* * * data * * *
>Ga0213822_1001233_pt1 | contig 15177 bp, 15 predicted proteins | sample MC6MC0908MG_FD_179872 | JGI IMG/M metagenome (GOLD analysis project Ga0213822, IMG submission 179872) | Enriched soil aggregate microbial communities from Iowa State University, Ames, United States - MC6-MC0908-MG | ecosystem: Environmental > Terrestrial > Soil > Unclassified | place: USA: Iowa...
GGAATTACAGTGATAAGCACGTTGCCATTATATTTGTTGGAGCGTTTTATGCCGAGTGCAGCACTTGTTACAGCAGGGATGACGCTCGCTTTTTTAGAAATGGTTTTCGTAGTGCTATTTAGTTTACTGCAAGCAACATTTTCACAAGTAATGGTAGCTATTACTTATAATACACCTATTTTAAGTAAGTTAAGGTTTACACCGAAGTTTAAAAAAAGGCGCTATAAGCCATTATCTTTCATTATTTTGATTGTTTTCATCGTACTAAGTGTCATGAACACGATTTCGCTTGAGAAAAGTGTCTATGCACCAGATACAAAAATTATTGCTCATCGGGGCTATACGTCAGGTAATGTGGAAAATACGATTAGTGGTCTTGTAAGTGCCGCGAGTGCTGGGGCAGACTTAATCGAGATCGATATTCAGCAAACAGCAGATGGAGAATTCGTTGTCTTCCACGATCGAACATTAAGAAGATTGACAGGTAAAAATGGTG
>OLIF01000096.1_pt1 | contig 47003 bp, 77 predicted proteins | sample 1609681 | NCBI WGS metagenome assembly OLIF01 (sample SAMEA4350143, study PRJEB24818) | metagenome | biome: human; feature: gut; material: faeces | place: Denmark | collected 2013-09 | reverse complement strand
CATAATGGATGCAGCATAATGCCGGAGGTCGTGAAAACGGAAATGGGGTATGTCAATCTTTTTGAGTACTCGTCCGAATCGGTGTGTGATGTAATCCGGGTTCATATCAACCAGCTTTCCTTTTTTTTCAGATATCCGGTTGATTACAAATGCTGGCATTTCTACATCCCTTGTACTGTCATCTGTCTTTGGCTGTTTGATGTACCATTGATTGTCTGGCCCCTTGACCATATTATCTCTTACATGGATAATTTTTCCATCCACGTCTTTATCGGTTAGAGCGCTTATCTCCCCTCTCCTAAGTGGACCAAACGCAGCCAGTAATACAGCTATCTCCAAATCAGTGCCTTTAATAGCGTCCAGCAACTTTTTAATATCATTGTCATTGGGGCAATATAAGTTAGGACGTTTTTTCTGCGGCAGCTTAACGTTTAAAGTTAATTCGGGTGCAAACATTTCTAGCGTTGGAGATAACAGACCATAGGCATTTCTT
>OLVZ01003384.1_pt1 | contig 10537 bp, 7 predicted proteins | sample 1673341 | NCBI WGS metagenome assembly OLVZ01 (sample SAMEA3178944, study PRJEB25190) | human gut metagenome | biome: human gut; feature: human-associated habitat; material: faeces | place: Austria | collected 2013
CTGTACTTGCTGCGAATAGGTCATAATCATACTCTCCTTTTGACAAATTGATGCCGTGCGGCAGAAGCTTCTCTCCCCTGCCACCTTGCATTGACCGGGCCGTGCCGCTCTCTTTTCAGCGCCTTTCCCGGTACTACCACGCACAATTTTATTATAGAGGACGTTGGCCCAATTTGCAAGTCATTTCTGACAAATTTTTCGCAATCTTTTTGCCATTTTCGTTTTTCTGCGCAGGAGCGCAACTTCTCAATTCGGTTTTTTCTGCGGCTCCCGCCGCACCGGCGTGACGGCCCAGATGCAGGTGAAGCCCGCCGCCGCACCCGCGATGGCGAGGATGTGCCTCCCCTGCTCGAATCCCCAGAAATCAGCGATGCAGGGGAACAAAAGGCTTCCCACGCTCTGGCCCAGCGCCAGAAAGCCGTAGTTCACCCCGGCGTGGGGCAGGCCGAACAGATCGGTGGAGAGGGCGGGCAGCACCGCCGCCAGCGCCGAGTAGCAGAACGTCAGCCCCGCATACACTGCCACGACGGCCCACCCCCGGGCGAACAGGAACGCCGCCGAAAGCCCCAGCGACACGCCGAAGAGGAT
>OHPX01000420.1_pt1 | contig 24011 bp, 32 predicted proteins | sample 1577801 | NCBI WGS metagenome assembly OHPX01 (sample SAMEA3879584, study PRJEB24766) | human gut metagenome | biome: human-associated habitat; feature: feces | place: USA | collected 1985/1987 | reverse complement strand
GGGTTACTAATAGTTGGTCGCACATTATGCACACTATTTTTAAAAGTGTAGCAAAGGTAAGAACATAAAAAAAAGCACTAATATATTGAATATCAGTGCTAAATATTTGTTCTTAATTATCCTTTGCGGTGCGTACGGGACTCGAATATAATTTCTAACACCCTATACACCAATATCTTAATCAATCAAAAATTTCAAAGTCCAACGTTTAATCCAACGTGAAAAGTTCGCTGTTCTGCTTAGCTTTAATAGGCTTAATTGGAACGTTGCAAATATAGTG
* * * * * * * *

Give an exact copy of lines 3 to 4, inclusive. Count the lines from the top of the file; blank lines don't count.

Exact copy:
>OLIF01000096.1_pt1 | contig 47003 bp, 77 predicted proteins | sample 1609681 | NCBI WGS metagenome assembly OLIF01 (sample SAMEA4350143, study PRJEB24818) | metagenome | biome: human; feature: gut; material: faeces | place: Denmark | collected 2013-09 | reverse complement strand
CATAATGGATGCAGCATAATGCCGGAGGTCGTGAAAACGGAAATGGGGTATGTCAATCTTTTTGAGTACTCGTCCGAATCGGTGTGTGATGTAATCCGGGTTCATATCAACCAGCTTTCCTTTTTTTTCAGATATCCGGTTGATTACAAATGCTGGCATTTCTACATCCCTTGTACTGTCATCTGTCTTTGGCTGTTTGATGTACCATTGATTGTCTGGCCCCTTGACCATATTATCTCTTACATGGATAATTTTTCCATCCACGTCTTTATCGGTTAGAGCGCTTATCTCCCCTCTCCTAAGTGGACCAAACGCAGCCAGTAATACAGCTATCTCCAAATCAGTGCCTTTAATAGCGTCCAGCAACTTTTTAATATCATTGTCATTGGGGCAATATAAGTTAGGACGTTTTTTCTGCGGCAGCTTAACGTTTAAAGTTAATTCGGGTGCAAACATTTCTAGCGTTGGAGATAACAGACCATAGGCATTTCTT